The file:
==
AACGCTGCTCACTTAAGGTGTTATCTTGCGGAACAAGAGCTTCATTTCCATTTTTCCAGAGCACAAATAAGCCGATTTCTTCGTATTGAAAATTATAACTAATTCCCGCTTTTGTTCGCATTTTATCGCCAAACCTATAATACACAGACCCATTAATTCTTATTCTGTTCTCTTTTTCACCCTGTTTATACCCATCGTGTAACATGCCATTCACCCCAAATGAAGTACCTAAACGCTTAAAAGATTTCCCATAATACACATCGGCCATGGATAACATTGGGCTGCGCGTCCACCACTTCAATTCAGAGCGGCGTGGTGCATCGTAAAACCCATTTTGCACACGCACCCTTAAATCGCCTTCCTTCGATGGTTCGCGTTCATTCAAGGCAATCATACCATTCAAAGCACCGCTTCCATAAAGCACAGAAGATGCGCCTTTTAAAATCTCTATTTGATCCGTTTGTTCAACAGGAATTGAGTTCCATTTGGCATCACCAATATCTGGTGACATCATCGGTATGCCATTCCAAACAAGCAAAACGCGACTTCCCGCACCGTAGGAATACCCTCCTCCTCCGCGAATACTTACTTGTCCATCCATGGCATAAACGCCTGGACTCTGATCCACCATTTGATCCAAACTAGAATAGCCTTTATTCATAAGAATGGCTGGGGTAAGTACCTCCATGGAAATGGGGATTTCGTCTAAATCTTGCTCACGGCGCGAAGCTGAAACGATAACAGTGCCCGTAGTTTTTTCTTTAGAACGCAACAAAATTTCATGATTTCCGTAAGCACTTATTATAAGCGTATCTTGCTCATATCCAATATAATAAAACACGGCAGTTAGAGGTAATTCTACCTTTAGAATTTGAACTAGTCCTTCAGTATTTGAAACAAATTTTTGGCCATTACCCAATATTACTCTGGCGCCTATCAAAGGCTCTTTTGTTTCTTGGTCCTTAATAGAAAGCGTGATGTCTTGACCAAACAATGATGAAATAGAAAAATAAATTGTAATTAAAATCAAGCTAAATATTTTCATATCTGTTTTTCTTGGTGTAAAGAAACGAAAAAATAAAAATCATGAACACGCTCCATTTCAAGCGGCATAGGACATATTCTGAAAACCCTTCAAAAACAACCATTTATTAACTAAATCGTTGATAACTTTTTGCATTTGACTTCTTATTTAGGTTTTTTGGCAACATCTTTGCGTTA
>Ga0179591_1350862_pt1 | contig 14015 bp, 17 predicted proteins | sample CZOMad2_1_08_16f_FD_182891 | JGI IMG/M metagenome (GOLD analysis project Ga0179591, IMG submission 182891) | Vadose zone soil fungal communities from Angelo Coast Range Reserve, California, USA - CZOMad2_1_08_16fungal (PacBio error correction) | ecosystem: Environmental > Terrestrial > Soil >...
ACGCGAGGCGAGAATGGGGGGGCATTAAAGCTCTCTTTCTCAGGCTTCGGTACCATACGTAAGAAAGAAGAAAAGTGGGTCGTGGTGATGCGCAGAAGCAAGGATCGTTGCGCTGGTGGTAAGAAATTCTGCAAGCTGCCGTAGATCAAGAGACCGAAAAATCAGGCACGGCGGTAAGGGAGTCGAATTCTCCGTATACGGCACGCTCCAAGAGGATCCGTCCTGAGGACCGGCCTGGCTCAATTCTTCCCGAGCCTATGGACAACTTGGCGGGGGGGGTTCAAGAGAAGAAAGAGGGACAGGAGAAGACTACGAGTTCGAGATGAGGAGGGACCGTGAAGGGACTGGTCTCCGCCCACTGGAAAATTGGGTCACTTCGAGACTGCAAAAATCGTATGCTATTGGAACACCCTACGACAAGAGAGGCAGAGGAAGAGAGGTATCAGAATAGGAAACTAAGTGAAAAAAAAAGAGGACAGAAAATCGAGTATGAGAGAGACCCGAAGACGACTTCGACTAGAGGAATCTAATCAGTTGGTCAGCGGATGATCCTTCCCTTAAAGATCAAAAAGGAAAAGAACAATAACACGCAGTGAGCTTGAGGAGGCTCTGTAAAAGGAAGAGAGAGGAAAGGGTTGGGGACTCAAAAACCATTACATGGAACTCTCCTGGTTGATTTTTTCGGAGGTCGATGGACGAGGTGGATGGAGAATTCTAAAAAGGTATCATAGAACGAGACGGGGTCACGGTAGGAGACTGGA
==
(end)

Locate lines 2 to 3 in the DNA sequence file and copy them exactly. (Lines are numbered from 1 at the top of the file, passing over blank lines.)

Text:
>Ga0179591_1350862_pt1 | contig 14015 bp, 17 predicted proteins | sample CZOMad2_1_08_16f_FD_182891 | JGI IMG/M metagenome (GOLD analysis project Ga0179591, IMG submission 182891) | Vadose zone soil fungal communities from Angelo Coast Range Reserve, California, USA - CZOMad2_1_08_16fungal (PacBio error correction) | ecosystem: Environmental > Terrestrial > Soil >...
ACGCGAGGCGAGAATGGGGGGGCATTAAAGCTCTCTTTCTCAGGCTTCGGTACCATACGTAAGAAAGAAGAAAAGTGGGTCGTGGTGATGCGCAGAAGCAAGGATCGTTGCGCTGGTGGTAAGAAATTCTGCAAGCTGCCGTAGATCAAGAGACCGAAAAATCAGGCACGGCGGTAAGGGAGTCGAATTCTCCGTATACGGCACGCTCCAAGAGGATCCGTCCTGAGGACCGGCCTGGCTCAATTCTTCCCGAGCCTATGGACAACTTGGCGGGGGGGGTTCAAGAGAAGAAAGAGGGACAGGAGAAGACTACGAGTTCGAGATGAGGAGGGACCGTGAAGGGACTGGTCTCCGCCCACTGGAAAATTGGGTCACTTCGAGACTGCAAAAATCGTATGCTATTGGAACACCCTACGACAAGAGAGGCAGAGGAAGAGAGGTATCAGAATAGGAAACTAAGTGAAAAAAAAAGAGGACAGAAAATCGAGTATGAGAGAGACCCGAAGACGACTTCGACTAGAGGAATCTAATCAGTTGGTCAGCGGATGATCCTTCCCTTAAAGATCAAAAAGGAAAAGAACAATAACACGCAGTGAGCTTGAGGAGGCTCTGTAAAAGGAAGAGAGAGGAAAGGGTTGGGGACTCAAAAACCATTACATGGAACTCTCCTGGTTGATTTTTTCGGAGGTCGATGGACGAGGTGGATGGAGAATTCTAAAAAGGTATCATAGAACGAGACGGGGTCACGGTAGGAGACTGGA